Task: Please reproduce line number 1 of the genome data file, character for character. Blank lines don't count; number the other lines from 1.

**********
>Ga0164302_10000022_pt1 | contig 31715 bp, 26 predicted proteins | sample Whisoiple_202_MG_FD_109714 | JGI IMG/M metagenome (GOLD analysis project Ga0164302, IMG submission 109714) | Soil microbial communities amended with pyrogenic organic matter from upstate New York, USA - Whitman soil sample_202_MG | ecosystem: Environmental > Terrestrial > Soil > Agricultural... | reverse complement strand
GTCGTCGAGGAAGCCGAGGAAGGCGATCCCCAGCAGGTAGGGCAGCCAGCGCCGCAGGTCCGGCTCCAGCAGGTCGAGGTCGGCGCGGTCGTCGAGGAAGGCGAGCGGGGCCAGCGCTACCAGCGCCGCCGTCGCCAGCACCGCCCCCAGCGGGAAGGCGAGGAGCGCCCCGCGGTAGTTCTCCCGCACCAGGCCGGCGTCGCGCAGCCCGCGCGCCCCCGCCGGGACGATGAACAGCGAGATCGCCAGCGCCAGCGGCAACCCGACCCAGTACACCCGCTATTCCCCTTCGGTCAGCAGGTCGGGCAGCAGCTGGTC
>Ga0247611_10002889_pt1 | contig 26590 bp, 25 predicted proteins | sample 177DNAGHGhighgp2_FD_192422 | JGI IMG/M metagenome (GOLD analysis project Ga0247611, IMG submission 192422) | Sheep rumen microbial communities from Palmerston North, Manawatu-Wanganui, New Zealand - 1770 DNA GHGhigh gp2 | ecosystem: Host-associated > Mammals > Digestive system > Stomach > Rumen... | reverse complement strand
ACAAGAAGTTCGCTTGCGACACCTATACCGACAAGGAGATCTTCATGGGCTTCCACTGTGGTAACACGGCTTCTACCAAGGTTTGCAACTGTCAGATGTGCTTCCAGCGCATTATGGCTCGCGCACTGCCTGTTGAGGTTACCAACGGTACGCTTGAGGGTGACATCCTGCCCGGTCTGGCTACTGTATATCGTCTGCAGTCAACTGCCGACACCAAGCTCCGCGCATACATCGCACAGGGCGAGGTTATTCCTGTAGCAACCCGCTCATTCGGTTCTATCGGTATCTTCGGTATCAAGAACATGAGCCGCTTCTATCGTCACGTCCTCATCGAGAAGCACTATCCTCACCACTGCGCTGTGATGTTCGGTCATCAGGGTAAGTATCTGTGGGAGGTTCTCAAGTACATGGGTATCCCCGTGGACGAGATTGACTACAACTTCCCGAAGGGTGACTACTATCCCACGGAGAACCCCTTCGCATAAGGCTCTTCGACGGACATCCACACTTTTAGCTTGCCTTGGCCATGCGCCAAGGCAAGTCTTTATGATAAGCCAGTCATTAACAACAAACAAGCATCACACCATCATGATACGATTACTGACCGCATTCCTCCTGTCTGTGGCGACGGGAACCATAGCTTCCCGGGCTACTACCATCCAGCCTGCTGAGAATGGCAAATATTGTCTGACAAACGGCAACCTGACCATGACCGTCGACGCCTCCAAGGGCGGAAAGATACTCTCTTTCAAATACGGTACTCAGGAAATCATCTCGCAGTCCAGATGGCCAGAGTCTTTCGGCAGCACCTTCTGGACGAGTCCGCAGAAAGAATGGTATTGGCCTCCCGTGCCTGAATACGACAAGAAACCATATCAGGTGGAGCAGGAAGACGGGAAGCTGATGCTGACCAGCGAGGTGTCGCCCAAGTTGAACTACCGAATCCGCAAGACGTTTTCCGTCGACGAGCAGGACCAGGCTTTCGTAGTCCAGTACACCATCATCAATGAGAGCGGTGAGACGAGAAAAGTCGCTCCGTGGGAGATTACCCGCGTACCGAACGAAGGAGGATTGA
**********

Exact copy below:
>Ga0164302_10000022_pt1 | contig 31715 bp, 26 predicted proteins | sample Whisoiple_202_MG_FD_109714 | JGI IMG/M metagenome (GOLD analysis project Ga0164302, IMG submission 109714) | Soil microbial communities amended with pyrogenic organic matter from upstate New York, USA - Whitman soil sample_202_MG | ecosystem: Environmental > Terrestrial > Soil > Agricultural... | reverse complement strand